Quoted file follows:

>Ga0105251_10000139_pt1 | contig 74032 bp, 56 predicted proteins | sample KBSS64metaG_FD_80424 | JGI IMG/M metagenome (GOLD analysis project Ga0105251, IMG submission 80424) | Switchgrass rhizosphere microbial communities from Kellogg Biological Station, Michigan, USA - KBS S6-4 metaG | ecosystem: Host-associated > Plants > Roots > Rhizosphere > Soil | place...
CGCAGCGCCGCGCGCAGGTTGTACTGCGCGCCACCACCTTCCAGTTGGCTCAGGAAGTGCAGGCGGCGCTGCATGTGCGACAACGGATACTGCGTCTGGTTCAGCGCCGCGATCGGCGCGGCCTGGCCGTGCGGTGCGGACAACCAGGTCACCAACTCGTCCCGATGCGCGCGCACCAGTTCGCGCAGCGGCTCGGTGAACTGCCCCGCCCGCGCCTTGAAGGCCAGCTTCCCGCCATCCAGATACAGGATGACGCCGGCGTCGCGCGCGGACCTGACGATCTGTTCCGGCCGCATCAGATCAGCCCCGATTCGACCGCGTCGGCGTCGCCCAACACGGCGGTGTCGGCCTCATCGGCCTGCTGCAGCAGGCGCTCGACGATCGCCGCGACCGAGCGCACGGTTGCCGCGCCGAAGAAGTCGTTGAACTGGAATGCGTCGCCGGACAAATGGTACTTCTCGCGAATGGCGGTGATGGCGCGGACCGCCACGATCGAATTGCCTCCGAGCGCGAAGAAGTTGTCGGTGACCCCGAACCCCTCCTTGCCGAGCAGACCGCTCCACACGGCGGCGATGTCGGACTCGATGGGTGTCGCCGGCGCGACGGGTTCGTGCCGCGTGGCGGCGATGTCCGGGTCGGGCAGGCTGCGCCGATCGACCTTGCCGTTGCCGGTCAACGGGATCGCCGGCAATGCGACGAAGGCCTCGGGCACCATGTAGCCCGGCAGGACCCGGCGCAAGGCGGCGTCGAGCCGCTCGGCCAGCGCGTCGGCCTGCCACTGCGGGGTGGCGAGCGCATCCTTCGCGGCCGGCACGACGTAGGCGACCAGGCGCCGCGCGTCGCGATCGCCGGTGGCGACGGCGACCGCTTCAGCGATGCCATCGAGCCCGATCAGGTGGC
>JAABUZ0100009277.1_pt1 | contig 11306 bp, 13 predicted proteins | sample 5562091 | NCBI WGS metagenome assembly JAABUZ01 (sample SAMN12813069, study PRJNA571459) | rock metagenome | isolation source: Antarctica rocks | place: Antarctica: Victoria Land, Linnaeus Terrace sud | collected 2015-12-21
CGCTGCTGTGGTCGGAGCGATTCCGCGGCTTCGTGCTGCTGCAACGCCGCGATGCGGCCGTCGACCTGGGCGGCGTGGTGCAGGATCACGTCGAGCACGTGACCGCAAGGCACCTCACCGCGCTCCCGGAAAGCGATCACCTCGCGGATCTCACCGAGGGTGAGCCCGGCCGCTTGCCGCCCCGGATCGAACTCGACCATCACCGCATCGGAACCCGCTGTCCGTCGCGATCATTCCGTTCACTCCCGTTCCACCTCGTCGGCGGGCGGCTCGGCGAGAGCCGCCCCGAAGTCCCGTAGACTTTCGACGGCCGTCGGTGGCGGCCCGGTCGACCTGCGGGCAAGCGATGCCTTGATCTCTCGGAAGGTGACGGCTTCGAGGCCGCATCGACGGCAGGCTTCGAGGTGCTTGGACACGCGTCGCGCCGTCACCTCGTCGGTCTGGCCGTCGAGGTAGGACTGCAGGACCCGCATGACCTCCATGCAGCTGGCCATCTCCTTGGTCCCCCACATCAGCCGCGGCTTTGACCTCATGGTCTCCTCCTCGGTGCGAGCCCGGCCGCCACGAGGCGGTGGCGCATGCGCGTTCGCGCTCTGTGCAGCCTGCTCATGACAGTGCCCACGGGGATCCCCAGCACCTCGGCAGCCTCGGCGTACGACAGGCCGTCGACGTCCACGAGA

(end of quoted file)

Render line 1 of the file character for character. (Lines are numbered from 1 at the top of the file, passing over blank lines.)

>Ga0105251_10000139_pt1 | contig 74032 bp, 56 predicted proteins | sample KBSS64metaG_FD_80424 | JGI IMG/M metagenome (GOLD analysis project Ga0105251, IMG submission 80424) | Switchgrass rhizosphere microbial communities from Kellogg Biological Station, Michigan, USA - KBS S6-4 metaG | ecosystem: Host-associated > Plants > Roots > Rhizosphere > Soil | place...